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If you thought you were having a bad day ?

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It’s nowhere near as bad as the the Committee for a Responsible Federal Budget which a bipartisan group of budget experts concerned about this nation’s fiscal future.

They’ve gone into meltdown mode 🙂

What can we all do to stop this nonsense in it’s tracks? How can we all get the message across that puts this group out of business all together ? That just holds everybody back.

We’ve all made some progress but ultimately we have failed. How do we communicate our views better ?

Do we have to start at the grass roots level and start from the ground up ? Talking from the top down doesn’t seem to be working.

We’ve all been at this for a long time guys. MMT, Positive Money and yourselves. What are we doing wrong ? Whatever it is we are all making the same mistakes.

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Posted by (Questions: 5, Responses: 83)
Posted on 10/22/2017 10:06 AM
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The problem is that none of our arguments are really that convincing. What we’re basically all saying is that inflation is the real budget constraint. But what have Conservatives been screaming about for decades? The risk of inflation. So they don’t really care whether the budget constraint is inflation or solvency. It’s the same thing to them.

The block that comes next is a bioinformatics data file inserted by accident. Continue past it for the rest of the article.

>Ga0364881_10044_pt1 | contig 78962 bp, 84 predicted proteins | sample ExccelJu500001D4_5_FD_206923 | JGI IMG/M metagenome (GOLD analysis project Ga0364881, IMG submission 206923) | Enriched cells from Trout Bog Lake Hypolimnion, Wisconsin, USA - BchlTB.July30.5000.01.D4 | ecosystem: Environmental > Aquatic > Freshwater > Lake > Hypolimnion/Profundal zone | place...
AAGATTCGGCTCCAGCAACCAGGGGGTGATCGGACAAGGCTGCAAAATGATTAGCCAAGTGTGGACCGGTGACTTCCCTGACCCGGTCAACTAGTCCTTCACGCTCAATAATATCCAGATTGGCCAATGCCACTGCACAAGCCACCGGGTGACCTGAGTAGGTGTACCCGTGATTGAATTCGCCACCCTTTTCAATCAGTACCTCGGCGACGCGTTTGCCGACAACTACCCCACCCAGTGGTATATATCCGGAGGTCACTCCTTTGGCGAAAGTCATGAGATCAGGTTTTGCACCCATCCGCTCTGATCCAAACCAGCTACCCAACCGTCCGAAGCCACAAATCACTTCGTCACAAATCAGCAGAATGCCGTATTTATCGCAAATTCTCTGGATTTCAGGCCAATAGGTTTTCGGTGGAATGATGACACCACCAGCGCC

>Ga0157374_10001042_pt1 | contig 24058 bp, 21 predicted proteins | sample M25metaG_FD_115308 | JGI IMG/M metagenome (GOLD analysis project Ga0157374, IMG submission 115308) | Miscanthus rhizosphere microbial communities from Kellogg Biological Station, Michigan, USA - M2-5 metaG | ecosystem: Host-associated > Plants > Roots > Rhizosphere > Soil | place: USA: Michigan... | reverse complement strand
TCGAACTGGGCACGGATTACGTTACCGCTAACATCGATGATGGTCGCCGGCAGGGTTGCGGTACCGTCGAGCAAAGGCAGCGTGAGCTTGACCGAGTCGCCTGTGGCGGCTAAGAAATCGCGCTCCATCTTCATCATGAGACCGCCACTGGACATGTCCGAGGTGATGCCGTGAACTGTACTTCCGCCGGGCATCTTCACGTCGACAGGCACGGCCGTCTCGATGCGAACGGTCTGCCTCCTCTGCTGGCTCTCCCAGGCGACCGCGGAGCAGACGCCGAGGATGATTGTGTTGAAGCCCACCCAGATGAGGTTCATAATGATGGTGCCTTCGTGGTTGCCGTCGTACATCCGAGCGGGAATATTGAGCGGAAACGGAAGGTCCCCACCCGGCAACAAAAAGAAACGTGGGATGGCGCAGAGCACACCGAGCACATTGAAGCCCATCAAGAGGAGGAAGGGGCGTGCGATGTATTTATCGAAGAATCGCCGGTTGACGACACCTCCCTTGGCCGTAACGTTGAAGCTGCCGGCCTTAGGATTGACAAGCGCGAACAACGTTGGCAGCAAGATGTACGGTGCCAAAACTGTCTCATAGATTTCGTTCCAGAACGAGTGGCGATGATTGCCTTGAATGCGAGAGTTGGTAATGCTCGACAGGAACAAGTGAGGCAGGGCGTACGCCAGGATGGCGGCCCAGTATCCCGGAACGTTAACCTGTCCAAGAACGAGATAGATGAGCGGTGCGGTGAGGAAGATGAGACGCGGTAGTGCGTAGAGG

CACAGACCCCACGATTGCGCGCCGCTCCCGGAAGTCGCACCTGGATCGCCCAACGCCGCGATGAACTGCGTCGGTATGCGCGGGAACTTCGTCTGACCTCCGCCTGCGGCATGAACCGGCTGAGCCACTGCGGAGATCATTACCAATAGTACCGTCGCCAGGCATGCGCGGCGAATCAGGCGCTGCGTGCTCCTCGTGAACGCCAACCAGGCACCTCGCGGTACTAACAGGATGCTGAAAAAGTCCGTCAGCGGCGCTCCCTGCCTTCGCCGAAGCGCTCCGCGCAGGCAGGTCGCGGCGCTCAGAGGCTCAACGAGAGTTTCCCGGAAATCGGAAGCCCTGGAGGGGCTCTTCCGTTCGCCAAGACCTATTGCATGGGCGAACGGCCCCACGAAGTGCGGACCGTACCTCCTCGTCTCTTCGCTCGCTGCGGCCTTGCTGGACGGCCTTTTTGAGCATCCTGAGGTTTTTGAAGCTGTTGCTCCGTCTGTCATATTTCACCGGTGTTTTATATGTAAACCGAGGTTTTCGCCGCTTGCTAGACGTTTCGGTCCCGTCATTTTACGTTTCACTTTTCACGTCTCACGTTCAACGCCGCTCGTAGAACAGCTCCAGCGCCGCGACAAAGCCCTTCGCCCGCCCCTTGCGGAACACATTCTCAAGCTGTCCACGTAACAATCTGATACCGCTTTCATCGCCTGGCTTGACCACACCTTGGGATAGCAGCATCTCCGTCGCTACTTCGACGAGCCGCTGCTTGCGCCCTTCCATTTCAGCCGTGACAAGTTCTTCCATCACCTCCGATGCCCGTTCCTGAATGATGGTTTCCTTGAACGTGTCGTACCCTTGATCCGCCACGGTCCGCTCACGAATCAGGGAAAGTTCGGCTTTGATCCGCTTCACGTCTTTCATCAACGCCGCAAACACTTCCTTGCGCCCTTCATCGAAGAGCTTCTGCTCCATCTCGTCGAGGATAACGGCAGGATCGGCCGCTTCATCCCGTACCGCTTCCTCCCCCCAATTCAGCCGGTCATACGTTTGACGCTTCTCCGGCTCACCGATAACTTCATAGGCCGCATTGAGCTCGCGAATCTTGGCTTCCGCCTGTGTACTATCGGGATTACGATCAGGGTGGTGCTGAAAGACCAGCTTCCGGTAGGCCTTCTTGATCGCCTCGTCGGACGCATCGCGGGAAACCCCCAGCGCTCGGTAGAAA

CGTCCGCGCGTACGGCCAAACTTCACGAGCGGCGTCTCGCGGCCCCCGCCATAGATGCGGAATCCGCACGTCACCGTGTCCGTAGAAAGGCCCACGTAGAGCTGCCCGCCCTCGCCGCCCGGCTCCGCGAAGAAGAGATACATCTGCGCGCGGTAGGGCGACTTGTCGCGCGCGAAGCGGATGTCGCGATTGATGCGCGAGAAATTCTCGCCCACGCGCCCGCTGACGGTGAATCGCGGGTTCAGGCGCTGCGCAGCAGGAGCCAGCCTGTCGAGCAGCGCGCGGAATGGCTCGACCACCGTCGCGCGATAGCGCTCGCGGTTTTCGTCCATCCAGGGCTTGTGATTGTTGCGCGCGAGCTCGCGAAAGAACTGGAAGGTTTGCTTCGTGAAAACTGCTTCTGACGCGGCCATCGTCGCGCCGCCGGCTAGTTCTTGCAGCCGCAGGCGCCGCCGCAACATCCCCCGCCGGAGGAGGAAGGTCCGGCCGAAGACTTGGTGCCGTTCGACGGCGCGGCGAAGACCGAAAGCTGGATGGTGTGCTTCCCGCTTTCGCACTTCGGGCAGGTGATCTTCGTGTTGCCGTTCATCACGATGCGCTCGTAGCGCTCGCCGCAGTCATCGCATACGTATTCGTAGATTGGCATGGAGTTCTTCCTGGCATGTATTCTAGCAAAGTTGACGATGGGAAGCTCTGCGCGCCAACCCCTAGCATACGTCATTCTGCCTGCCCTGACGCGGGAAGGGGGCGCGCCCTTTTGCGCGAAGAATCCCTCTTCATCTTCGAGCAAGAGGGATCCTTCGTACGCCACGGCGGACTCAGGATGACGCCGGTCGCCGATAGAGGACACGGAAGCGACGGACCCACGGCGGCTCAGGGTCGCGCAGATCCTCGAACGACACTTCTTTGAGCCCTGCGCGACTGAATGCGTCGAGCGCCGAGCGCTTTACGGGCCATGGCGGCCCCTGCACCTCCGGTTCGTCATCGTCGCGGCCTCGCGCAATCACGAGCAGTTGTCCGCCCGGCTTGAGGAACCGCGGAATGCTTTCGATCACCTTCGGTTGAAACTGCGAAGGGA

We’ve obviously been right so far. But they think they’ll be right eventually. That’s why the budget debate doesn’t move at all. And I don’t know how to fix that other than to make sound arguments that inflation isn’t a big risk these days. But people aren’t very convinced by that….

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Cullen Roche Posted by (Questions: 10, Responses: 1771)
Answered on 10/22/2017 2:45 PM
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It’s very difficult but we have to regroup and try our hardest to come up with something.

I think if voters actually knew the deficit and national debt was actually the countries net wealth and their savings. The language would have to change because nobody is going to vote to reduce their own savings.

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Posted by (Questions: 5, Responses: 83)
Answered on 10/22/2017 3:15 PM
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I don’t think that really helps people understand things. In fact, it sounds like you misunderstand this point as well. Saying that govt spending is non-govt “net wealth” is misleading if it’s not explained in a broader context. The govt is ultimately made up of all of us. So, within the USA for instance, it is kind of misleading to say that the government’s liabilities are our net worth because WE ARE the govt. It would be like saying that corporate bonds are not really bonds because they’re a net financial asset for the non-corporate sector. That’s not really accurate.